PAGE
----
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      Sober Nation

      Putting Recovery On The Map

      03-28-17 | By

      Meditation Therapy for Recovery

      Over the past thirty years, meditation therapy has become increasingly popular in fields of mental health, medicine and education as a way to manage stress and impulsive behavior and improve emotional stability, mindfulness, decision making, empathy, cognitive function, and overall health. Evidence has supported the neurobiological, psychological, and social benefits that come with regular practice. Some benefits of regular meditation include enhanced brain and immune function; improved focus and memory; increased self-esteem; healthier relationships; strengthened the ability to prevent recurring depression and potential relapse; among others.

      A Holistic Approach to Treating Substance Use Disorder

      Many of us who struggle with alcohol use and substance use disorders have a co-occurring mental health disorder. Co-occurring disorders include Bipolar Disorder, Post-Traumatic Stress Disorder (PTSD), Generalized Anxiety Disorder and Major Depressive Disorder. According to the Substance Abuse and Mental Health Services Administration, those with mental health disorders are more susceptible to substance use disorders. In these cases, holistic treatment involves interventions and a comprehensive approach to helping clients cope with co-occurring symptoms such as anxiety, insomnia, mood swings, and depression. Meditation therapy has proven to be one of the most effective ways to help clients manage difficult emotions and mood shifts related to a co-occurring mental health disorder.

      Emotion Regulation through Meditation

      The essence of meditation can be boiled down to the science of attention training. Meditation is the practice of bringing mindfulness back to the present moment. Regular meditation nurtures the mind’s ability to transcend obsessive thoughts and emotional reactivity, and redirect attention to the present feelings and sensations. With consistent practice, individuals are less likely to experience troublesome patterns and emotional distraction, and therefore less susceptible to relapse. Of course we cannot predict when emotional triggers will occur, however, regular meditation gives us the tools and mindfulness we need to manage emotional reactions and redirect our thinking back to the breath.

      Neuroscience teaches us that whichever thoughts we focus on most will become magnified. When we spend time obsessing over stressful, shameful or worrisome thoughts, these thoughts manifest deeper in our subconscious and we start to behave (or react) in accordance to this alternative reality. Meditation therapy allows us to redirect our thinking away from destructive cycles which positively affects our behaviors.

      While applying the principles of meditation therapy to addiction treatment, experts have seen significant reduction in emotion and mood disturbances that are frequently associated with co-occurring disorders. By offering coping skills learned through meditation therapy, holistic treatment provides a stronger support system for long-term mental health.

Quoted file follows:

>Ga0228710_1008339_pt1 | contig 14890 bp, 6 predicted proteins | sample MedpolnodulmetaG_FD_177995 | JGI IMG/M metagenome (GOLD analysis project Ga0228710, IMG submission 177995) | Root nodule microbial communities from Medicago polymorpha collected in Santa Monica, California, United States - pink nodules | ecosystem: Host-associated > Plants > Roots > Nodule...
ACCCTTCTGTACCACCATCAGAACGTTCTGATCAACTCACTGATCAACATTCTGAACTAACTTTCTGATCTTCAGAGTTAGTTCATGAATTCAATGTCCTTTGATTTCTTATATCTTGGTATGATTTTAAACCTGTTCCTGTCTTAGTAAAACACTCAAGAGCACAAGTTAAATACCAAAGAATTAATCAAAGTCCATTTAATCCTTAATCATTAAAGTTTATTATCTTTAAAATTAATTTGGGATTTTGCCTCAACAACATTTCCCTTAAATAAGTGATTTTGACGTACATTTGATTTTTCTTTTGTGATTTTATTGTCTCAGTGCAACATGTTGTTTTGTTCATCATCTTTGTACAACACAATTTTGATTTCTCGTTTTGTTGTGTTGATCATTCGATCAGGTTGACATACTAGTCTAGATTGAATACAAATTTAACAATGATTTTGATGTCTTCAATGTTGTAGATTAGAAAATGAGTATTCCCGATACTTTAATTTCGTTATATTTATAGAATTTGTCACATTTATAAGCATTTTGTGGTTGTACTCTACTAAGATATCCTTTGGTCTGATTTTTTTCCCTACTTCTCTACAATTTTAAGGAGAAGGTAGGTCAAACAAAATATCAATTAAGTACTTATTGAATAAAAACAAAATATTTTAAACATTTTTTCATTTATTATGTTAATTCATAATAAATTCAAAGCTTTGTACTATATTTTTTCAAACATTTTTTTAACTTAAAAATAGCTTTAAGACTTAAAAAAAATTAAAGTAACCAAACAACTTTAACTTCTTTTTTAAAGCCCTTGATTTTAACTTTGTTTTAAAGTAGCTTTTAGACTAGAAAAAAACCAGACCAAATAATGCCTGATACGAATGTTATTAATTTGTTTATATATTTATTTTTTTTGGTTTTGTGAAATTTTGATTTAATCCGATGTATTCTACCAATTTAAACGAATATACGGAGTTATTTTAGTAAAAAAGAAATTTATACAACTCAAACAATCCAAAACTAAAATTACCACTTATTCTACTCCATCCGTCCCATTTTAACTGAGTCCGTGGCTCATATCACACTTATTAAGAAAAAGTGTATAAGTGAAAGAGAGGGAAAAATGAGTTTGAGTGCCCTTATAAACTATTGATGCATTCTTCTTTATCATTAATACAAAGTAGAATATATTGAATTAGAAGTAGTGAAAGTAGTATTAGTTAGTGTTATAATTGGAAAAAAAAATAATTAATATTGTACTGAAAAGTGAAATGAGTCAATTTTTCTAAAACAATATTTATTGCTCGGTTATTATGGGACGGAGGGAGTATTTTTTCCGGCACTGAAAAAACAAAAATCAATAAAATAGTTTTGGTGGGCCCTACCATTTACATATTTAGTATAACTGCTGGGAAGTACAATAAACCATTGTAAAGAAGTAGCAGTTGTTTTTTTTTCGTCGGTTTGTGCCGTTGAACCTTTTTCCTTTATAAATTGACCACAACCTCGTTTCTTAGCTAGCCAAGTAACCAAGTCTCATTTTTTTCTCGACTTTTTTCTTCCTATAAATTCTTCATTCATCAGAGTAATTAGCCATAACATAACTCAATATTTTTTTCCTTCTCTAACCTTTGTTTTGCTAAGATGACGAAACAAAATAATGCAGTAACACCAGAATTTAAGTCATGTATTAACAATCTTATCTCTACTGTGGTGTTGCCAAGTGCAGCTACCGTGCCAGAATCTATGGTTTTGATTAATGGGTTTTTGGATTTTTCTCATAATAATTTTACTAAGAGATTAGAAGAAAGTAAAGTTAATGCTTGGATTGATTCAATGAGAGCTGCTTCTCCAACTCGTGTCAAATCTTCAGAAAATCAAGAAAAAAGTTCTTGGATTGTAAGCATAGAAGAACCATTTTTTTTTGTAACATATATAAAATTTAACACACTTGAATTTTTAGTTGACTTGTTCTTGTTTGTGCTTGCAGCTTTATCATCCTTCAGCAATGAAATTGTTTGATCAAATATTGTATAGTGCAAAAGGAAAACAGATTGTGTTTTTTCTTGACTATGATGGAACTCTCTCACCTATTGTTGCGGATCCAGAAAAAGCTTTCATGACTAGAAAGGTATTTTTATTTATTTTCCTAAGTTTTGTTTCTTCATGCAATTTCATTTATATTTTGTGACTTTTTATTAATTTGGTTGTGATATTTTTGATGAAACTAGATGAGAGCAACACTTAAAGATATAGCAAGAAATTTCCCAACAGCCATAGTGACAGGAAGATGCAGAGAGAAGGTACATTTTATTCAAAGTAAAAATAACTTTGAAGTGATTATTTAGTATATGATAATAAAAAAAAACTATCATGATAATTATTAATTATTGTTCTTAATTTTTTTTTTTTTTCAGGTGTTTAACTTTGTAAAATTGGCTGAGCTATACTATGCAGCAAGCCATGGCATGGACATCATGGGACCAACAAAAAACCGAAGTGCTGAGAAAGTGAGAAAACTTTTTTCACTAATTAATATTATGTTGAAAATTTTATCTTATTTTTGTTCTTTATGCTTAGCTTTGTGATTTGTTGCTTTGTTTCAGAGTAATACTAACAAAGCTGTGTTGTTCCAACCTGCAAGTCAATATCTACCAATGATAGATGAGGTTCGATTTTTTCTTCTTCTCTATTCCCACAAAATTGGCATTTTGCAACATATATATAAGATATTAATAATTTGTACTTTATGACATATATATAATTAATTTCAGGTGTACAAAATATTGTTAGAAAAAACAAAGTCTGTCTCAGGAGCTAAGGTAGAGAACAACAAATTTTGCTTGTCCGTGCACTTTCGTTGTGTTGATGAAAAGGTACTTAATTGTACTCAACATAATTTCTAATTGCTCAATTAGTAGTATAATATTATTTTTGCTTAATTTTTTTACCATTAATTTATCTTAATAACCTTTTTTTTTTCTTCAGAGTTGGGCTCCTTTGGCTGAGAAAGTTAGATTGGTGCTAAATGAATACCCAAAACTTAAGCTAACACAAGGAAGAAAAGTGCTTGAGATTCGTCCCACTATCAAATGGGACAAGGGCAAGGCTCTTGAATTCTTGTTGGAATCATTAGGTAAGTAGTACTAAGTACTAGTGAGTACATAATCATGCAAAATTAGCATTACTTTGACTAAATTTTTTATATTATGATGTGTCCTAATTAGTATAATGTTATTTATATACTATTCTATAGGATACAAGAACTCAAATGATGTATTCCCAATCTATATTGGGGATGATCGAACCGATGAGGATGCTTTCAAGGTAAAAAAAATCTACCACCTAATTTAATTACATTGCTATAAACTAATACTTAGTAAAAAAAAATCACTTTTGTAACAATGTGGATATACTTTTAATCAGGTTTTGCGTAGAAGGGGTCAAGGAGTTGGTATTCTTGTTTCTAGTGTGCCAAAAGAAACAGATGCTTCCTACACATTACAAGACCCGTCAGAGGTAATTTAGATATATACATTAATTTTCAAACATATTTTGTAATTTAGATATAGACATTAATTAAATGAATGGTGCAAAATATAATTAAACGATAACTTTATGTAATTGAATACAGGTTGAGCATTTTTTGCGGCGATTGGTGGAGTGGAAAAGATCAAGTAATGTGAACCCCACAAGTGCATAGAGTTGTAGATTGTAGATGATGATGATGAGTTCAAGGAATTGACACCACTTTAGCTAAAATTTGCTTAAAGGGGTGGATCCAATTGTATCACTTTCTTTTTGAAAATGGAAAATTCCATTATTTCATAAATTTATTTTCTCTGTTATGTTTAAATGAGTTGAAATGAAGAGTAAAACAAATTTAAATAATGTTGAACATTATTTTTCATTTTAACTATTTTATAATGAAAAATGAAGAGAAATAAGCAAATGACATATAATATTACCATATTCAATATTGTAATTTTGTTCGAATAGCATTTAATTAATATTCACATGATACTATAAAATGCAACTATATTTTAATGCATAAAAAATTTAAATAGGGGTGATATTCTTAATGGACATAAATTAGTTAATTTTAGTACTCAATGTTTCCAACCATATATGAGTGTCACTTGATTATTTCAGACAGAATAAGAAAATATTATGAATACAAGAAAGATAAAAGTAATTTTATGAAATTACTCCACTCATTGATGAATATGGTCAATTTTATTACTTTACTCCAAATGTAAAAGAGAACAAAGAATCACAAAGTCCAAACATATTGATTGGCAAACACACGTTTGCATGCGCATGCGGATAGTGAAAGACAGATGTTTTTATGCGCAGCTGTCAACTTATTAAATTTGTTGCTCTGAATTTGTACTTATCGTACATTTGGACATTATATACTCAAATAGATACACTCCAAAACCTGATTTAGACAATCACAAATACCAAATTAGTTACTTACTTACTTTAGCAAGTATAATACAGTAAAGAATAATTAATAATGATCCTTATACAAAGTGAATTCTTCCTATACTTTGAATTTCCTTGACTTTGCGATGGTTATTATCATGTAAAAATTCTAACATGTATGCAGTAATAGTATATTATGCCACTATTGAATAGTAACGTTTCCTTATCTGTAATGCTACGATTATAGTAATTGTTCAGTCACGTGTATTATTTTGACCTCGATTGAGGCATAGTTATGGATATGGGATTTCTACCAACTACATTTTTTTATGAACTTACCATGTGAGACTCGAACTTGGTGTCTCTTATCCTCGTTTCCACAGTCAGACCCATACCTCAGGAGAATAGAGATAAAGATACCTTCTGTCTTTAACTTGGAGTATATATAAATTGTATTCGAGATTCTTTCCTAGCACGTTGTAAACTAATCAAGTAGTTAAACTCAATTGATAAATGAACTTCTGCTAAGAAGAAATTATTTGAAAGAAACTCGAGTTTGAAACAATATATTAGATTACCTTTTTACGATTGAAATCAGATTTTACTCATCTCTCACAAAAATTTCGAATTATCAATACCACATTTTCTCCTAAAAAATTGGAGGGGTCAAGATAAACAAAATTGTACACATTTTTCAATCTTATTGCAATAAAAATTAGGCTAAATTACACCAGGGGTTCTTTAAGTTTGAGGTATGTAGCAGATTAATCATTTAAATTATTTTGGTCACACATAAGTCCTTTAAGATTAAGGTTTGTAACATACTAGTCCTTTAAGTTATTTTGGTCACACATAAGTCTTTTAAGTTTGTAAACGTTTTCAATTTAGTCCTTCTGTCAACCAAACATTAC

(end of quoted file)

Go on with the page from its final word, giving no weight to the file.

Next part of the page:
You Can Start Today

      A Beginner’s Guide: An Introduction to Meditation

      1. Find a place to sit or lie comfortably. You may want to use a small cushion for support.
      2. Close your eyes.
      3. Take a few deep breaths. Inhale through the nose, and exhale through the mouth.
      4. Bring your breathing back to normal and focus your attention on the rhythm of your breath and on how the body moves.
      5. Simply observe your chest, shoulders, rib cage, and belly. Focus your attention on the breath while allowing it to flow naturally.
      6. When your mind wanders, bring your focus back to the breath.

      Try this for a couple minutes to start, then gradually work up to longer periods of practice.

      Making Time for Daily Meditation

      Let’s face it: it’s difficult to make time for meditation when we probably need it most. Here are 5 tips for squeezing some zen time into your jam-packed day:

      • Meditate while commuting to work on the bus or train
      • Take a 5 or 10-minute break at work, and find a quiet place to practice
      • Every evening, set aside 5-10 minutes to wind down for bed (this will help you sleep better too)
      • Take a quick break from work and move your body: moving meditation techniques such as  yoga, tai chi, or walking can help to de-stress and refocus the mind
      • Practice mindfulness while eating lunch, walking your dog, climbing stairs, or sipping coffee: observe smells, sounds, tastes, and other sensations while experiencing everyday activities

      Make Meditation a Habit

      There are many iPhone and android apps that offer a range of guided meditation exercises at varying lengths. No matter if you’re a beginner or a guru, these meditation apps come in handy.

      Here are 5 favorites:


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